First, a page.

The Bush White House's routine secrecy and silence prompted Oliver Knox, a White House reporter at Agence France-Presse, to propose a new slogan for the Bush White House: "When we have something to announce, another country will announce it."

Posted 04-20-2004 10:57 AM EDT

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Bush Planned Iraq War While Troops Fought in Afghanistan

While U.S. troops fought the Taliban and al Qaeda in Afghanistan, President Bush secretly made plans to invade Iraq, according to Bob Woodward's new book, the Associated Press reported. In "Plan of Attack," Woodward says Bush ordered Defense Secretary Donald Rumsfeld in November 2001 to draw up a war plan against Iraq. But Bush kept many top officials on his national security team, including CIA Director George Tenet and national security adviser Condoleezza Rice, out of the loop because he didn't want word of his decision to leak. He feared that people would think he was too eager for war.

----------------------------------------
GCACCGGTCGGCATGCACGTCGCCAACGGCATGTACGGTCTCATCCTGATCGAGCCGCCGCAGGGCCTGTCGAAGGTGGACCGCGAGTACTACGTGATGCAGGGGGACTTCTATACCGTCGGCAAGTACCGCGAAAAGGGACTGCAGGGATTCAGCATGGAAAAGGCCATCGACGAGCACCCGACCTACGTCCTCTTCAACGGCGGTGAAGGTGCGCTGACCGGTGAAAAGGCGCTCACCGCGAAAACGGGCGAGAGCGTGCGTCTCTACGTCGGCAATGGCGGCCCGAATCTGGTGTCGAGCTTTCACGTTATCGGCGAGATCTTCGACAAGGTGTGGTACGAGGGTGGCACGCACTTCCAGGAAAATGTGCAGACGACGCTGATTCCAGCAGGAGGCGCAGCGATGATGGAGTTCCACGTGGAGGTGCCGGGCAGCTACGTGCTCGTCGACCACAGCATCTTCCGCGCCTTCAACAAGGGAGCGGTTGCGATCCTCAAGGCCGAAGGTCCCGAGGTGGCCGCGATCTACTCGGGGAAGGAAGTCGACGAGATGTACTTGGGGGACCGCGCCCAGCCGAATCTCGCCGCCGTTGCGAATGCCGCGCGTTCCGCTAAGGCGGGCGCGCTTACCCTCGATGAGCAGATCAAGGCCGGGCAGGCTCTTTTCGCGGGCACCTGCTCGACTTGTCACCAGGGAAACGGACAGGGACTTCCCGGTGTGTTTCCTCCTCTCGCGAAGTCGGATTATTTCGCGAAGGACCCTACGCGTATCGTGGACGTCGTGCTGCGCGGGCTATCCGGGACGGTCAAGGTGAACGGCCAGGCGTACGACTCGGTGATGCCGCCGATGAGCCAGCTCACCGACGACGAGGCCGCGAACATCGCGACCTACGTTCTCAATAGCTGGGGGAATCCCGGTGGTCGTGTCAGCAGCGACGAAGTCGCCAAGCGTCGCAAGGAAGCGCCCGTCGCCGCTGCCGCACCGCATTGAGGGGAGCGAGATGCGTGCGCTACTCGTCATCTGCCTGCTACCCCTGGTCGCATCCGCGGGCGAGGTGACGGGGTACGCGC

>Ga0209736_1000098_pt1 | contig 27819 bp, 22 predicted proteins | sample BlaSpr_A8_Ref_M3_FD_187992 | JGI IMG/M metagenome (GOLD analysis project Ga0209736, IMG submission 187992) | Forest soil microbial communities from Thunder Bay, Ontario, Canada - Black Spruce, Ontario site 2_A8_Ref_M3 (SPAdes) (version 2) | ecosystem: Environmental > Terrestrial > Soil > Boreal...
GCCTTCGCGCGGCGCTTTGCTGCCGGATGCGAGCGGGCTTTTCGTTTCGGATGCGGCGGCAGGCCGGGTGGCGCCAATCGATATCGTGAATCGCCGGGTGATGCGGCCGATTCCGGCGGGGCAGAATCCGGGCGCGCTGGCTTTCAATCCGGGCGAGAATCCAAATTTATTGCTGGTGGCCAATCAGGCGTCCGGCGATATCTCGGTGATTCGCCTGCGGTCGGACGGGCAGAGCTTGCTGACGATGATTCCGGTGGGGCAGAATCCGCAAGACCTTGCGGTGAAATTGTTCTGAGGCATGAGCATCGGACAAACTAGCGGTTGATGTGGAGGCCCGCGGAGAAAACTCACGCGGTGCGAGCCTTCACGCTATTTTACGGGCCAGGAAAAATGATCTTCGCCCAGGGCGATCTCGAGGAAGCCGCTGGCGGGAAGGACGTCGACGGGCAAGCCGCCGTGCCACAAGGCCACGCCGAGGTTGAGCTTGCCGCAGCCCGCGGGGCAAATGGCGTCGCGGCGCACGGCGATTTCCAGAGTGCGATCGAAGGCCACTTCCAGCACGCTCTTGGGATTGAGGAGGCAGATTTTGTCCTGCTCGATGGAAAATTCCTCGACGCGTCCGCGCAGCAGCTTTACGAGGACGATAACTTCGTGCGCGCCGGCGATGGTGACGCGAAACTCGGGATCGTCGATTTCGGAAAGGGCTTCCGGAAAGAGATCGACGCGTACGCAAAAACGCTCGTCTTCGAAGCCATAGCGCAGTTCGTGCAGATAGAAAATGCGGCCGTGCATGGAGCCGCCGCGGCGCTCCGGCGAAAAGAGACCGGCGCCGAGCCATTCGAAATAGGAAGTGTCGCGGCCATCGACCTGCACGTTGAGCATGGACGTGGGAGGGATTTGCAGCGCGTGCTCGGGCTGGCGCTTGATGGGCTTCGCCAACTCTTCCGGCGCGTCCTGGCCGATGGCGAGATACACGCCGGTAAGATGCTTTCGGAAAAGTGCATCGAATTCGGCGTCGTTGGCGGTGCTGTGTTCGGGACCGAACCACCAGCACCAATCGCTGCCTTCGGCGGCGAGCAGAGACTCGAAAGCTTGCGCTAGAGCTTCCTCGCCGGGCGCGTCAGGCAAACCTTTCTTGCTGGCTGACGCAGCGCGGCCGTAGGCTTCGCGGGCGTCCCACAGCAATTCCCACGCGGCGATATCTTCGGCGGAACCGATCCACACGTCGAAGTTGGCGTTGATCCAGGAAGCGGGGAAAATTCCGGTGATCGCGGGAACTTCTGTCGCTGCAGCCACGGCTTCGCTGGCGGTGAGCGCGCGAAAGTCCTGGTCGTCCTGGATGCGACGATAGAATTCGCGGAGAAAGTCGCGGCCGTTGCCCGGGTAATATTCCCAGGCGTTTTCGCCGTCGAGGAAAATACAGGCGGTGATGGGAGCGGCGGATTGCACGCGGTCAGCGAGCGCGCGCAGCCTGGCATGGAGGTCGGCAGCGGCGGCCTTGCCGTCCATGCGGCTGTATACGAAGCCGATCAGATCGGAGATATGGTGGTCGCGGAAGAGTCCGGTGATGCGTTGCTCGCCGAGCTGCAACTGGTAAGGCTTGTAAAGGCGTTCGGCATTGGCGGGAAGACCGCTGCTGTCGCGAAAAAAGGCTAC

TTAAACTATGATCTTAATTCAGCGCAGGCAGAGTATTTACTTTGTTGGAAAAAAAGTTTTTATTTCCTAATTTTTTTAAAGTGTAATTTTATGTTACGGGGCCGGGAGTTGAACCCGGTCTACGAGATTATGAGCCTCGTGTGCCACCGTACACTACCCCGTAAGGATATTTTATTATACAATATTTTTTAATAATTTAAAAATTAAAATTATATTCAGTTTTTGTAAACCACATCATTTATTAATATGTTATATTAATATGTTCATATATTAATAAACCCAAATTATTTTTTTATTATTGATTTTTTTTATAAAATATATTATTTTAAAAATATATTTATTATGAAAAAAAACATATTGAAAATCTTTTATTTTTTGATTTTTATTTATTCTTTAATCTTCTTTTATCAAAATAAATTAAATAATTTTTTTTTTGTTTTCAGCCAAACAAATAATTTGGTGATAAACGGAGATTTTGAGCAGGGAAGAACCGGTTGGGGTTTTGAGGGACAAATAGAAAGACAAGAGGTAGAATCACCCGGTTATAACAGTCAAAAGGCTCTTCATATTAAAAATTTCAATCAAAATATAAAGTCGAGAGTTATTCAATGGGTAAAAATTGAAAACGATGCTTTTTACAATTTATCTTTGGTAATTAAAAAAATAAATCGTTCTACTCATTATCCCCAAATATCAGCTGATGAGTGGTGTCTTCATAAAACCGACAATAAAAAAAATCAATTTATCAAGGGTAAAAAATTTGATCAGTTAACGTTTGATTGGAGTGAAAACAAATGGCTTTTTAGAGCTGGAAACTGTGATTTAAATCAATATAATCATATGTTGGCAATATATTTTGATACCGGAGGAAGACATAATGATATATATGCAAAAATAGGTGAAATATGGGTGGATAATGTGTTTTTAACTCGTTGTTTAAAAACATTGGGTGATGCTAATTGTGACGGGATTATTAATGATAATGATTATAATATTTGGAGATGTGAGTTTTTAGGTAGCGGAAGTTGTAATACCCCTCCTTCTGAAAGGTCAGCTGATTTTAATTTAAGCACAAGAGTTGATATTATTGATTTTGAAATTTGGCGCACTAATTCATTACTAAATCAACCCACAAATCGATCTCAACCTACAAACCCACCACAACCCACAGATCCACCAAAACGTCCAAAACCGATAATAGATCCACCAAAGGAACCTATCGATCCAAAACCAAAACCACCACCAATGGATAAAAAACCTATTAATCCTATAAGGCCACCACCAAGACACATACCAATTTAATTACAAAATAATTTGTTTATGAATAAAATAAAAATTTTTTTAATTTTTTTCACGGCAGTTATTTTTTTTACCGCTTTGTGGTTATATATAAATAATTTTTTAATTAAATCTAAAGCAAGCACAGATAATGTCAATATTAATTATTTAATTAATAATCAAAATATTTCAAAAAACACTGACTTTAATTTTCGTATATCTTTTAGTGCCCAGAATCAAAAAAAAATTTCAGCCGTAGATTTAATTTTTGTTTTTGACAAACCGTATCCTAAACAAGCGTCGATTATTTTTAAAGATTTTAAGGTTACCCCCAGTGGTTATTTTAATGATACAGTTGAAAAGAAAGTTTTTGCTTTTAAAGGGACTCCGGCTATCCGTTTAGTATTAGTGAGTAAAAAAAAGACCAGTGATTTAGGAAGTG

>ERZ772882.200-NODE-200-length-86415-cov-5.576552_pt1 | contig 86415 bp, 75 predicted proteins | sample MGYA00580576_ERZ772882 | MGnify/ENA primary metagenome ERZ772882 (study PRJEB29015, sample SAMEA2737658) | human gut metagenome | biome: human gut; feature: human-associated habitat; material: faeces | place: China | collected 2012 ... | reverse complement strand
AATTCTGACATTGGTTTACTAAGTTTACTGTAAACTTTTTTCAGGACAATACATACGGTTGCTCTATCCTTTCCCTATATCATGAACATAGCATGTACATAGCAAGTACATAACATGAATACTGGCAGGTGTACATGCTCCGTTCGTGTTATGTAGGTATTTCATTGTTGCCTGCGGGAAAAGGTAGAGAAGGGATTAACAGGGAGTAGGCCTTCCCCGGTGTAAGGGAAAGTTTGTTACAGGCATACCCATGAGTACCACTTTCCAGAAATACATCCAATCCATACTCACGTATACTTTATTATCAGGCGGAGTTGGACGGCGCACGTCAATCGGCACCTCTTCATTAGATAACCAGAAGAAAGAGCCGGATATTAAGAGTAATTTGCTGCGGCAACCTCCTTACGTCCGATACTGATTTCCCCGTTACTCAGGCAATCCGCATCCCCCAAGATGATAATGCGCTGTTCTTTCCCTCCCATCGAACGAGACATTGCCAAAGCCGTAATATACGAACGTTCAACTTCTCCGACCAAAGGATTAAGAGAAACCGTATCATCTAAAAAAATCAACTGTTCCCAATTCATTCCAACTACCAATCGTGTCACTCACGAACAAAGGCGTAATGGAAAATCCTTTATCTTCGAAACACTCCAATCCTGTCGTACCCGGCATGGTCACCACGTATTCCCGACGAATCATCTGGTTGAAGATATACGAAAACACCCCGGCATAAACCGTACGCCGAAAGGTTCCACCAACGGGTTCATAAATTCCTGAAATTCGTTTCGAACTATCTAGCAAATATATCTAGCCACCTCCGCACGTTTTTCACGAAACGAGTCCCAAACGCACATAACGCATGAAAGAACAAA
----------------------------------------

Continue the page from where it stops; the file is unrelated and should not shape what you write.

Woodward quotes Bush as saying, "It was such a high-stakes moment and ... it would look like I was anxious to go to war. And I'm not anxious to go to war." The book says the decision angered Gen. Tommy Franks when he was told to come up with a fresh Iraq war plan while U.S. troops were engaged in Afghanistan.

Posted 04-16-2004 5:44 PM EDT

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White House Withheld Terror Documents

Another day, another story about how the Bush White House is hampering the 9/11 investigation. The commission investigating the 9/11 attacks identified 69 Clinton-era documents, which include references to al Qaeda and Osama bin Laden, that the Bush administration withheld from investigators, The Washington Post reported. The White House gave the commission 12 of those documents yesterday, but 57 others are in dispute. Although they weren't specifically requested, the documents are "relevant to our work," according to a commission statement.

The White House insists that it is cooperating with the commission; however, Democratic commissioner Timothy Roemer told the Post: "We continue to have document problems with this White House ... Access to documents is absolutely crucial for this commission to be able to do its work."

Posted 04-08-2004 2:20 PM EDT